The ESC protocol

 If I had to summarize the role of an ESC, we could describe it as an interpreter between the FC and the motors so that they can communicate with each other.
But why and how are these exchanges of information carried out? We will see it right away!
The dialogue between the FC, the ESC, and the FPV Motors
To keep your FPV drones in the air, your flight controller commands the 4 motors in real-time to vary their speed consistently. These commands are not sent directly to the motors but to the ESCs, which will convert these commands and power the motors accordingly.
If the instruction sent by the flight controller is, most of the time, the rotation speed of the engine, it is not always the case. It can also be the emission of a beep (like when you connect a LiPo) or feedback from the ESC to the FC, giving the actual rotation speed of the motor.

This communication between flight controller and ESC is digital. It is done according to precise communication protocols, which can be :

  • PWM
  • Oneshot125
  • Multishot
  • Dshot600
  • DShot1200
  • Dshot2400
  • ProShot
  • etc …

 Originally, PWM was used to control many things on a model aircraft, particularly the servos. This protocol is used directly by the radio receiver and sent to the servos connected directly to it.
The communication protocols have evolved with time and become much faster.
The order of appearance of these protocols follows more or less the same pattern, the last one being inevitably faster than its predecessor. It is logical that the next time you buy something, you decide to take the fastest protocol, and you will be right. Is it necessary to change your old ESCs for faster models? I don’t think so; unless you are an excellent pilot, you probably won’t notice the difference.

The ESC Firmwares

Your ESCs are smarter than you think! They work thanks to a program stored inside that allows them to decode the FC signals. Some even have the luxury of being customizable.

Just as your flight controller works with BetaFlight, RaceFlight or Kiss, an ESC also has its own firmware. Among them are :

  • SimonK
  • BLHeli
  • BLHeli_S
  • BLHeli_32
  • BlueJay
  • KISS

 SimonK is not used anymore, or very little because of its relative age. However, it was a quality firmware 6 years ago.

 BLHeli is often used in the world of FPV drones. Its versions have evolved, from BLHeli to BLHeli_S to BLHeli_32 nowadays. Why 32? Because these ESC work with powerful chips calculating on 32 bits. They can thus calculate information faster, receive and respond to complex commands. Reversing motors, consumption of each motor, the possibilities are almost infinite with this equipment.

KISS for Keep It Super Simple will be intended to function in concert with the KISS flight controllers of the brand.
BlueJay is a variation of BLHeli-S. It allows using bidirectional Dshot on BLHeli-S ESC. Bidirectional Dshot has to be set up in your Flight Controller, and I recommend flashing BlueJay on your old BLHeli_S ESC.

Filtering and “Noise”

 We talked about it in the article on PDBs. Current filtering has become almost essential on a quad. The added capacitor limits the “noise” present in the electrical circuit. I’ll give you a hint, who are the main noise generators? Motors and ESCs! Why? The FPV motors, while turning, generate current. If it is not filtered, this current goes up in the ESC, then in the rest of the circuit. At the same time, the ESCs process weak and digital signals coming from the FC. This whole cocktail can make many mistakes if all these signals do not stay in their place. This is why it is crucial to make a point of choosing your ESCs.

There is one crucial thing to highlight concerning filtering. All recent components, especially PDB, FC, and ESC, already have many capacitors. If you are looking at new or recent hardware, the chances are that you will not need to add a big, ugly capacitor to your machine.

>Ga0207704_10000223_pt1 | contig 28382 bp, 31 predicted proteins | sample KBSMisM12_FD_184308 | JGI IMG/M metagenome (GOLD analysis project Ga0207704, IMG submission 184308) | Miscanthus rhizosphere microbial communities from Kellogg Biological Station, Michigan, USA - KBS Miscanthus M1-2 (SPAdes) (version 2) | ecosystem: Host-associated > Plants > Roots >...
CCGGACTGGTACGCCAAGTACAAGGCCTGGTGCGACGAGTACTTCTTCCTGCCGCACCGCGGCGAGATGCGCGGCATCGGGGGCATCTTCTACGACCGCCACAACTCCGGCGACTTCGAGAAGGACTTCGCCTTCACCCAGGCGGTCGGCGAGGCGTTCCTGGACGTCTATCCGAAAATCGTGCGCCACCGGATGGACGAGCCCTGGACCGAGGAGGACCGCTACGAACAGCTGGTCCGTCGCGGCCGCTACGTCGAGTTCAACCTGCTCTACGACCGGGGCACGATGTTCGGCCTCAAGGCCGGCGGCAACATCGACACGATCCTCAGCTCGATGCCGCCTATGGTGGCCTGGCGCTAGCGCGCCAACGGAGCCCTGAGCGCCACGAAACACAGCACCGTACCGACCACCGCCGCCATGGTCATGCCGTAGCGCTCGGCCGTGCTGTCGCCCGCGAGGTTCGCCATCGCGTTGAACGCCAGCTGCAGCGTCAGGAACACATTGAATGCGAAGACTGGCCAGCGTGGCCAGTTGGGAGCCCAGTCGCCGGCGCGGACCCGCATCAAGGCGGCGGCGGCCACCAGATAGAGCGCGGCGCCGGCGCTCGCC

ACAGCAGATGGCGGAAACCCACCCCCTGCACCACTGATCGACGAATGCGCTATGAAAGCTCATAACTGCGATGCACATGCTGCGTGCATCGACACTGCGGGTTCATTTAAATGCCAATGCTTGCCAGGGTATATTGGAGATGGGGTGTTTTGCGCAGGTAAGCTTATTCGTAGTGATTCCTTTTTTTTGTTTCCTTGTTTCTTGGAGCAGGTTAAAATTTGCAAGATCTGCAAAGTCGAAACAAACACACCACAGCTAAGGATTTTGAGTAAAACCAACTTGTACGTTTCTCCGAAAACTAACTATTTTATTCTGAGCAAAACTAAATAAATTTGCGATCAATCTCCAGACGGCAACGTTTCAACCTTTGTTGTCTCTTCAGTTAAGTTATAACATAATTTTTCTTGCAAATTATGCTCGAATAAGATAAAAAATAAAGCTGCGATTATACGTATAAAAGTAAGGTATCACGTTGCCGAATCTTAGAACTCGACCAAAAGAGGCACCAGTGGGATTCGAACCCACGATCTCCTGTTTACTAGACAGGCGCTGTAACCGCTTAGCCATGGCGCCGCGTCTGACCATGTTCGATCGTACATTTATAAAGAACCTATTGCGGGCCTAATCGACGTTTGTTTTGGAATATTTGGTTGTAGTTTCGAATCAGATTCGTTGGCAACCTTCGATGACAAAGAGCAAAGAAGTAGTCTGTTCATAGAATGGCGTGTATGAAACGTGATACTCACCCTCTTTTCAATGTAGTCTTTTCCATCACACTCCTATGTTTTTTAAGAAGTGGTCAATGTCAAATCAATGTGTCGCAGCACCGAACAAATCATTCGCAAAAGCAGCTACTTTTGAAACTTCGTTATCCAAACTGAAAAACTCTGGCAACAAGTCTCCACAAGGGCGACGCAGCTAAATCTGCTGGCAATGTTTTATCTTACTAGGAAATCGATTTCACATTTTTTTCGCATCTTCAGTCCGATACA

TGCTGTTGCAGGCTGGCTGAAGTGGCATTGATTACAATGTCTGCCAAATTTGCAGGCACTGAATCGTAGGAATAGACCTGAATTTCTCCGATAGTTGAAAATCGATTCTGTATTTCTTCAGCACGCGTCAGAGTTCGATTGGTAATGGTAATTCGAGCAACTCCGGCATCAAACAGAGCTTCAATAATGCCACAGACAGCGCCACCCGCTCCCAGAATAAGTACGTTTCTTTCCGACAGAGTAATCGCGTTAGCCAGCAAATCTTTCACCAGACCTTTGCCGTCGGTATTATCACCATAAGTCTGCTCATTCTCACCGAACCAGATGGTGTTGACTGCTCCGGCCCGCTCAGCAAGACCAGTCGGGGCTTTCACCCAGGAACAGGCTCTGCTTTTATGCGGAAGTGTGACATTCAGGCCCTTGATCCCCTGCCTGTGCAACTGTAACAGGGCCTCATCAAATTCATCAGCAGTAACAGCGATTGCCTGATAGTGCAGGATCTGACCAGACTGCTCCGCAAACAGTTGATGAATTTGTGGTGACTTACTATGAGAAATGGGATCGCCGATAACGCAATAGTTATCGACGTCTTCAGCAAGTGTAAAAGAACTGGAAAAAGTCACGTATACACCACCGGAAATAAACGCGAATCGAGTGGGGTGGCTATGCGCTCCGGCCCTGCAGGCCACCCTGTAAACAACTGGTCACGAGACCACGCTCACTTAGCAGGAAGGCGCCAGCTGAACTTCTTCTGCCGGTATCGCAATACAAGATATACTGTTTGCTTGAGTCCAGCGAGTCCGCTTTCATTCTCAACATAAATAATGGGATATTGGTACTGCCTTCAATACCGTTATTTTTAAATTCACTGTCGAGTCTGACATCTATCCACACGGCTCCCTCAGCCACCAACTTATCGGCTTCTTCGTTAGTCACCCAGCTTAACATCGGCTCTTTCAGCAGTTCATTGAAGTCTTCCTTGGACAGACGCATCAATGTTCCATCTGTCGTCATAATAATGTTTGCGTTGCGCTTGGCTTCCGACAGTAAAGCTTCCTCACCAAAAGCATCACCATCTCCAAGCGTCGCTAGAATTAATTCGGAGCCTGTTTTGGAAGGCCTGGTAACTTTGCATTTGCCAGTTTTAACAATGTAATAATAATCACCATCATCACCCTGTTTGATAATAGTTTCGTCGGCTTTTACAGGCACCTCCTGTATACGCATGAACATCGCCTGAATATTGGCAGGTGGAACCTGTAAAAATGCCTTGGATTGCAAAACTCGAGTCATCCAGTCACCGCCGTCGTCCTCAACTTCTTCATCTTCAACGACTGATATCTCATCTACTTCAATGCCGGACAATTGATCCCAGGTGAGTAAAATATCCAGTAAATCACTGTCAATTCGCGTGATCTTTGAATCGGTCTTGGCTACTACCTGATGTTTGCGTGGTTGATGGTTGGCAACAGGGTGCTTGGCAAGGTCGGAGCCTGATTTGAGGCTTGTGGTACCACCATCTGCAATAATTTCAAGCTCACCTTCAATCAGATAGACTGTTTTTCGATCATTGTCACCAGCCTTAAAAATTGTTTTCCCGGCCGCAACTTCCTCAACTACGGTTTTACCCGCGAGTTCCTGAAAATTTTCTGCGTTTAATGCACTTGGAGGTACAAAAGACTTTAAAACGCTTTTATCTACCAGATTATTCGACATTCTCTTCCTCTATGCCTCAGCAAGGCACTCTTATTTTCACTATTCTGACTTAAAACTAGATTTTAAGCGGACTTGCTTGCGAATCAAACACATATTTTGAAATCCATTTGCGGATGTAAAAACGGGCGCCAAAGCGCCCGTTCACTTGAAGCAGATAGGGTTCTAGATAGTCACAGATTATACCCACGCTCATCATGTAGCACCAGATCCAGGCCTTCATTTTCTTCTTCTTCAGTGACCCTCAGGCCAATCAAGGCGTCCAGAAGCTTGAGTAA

Should I connect the ground wire ?

At first, we could start from the fact that the electrical circuit of FPV drones is a closed circuit with all its common grounds. Just check it by using a multimeter to test the pads of your PDB or FC. You will notice that all the pads marked “GND” or “-” are linked together. If the ground is common to all of them, the signal ground is also common to the ESC’s high current supply ground.
Why bother to connect it then? To stay on simple notions, I would argue that the shortest path is always the best for any electrical circuit. A mass serves as a reference for its phase, the zero level. If its path is not direct to the CF, it can be disturbed by as many elements as it will cross, namely wires and the PDB. If the signal reference is disturbed, the signal is much more difficult to interpret, and both the ESC and the CF will have a hard time understanding each other.

When you are talking to someone, do you understand clearly what that person has to say when he is in front of you? Do the same experiment by standing at the back of a room full of other people. Not sure your discussion will be as comfortable as in the first case! For your ESC, it’s the same thing.
However, there are FCs that do not have connections to the ground of each ESC. That’s often the case with All In One boards because they have both the FC and PDB function. You are then free to solder the ground in common with the power supply.

What ESC should you choose ?

That’s a tricky question to conclude this short guide. So I will make it a little personal and write about what I consider myself when choosing an ESC.

I use 3 different ESCs for different purposes and reasons

For Freestyle and Bando flying, I use exclusively KISS ESC 25A individual ESC. My setups with KISS ESC are Bulletproof. I crash them like hell, and I rarely burn any ESC.

 They are expensive, but they worked so long that it is worth the investment, and they fly SO WELL (in 6S even if they are rated for 5S).
 The main issue is that It is hardly available nowadays.

For FPV Racing, I use the same FPV drone built three years ago, which I also crash like crazy. It is a Racerstar 4in1 anniversary 35A that worked on BLHeli_S, but I changed to BlueJay firmware, and It flies better now. I don’t use KISS on racing drones because I prefer to keep it for Freestyle. Moreover, BLHeli_S ESC is less expensive than KISS or BLHeli_32 ESC.

I tested some BLHeli_32 ESC for my Racewhoop. Racewhoops if not built with excellent components, can have huge desyncs. And we can not change the ESC settings on KISS, so I used BLHeli_32 ESC with particular settings. It works well, and I recommend it if you don’t want to fly KISS.

 I hope, that my prose has been instructive.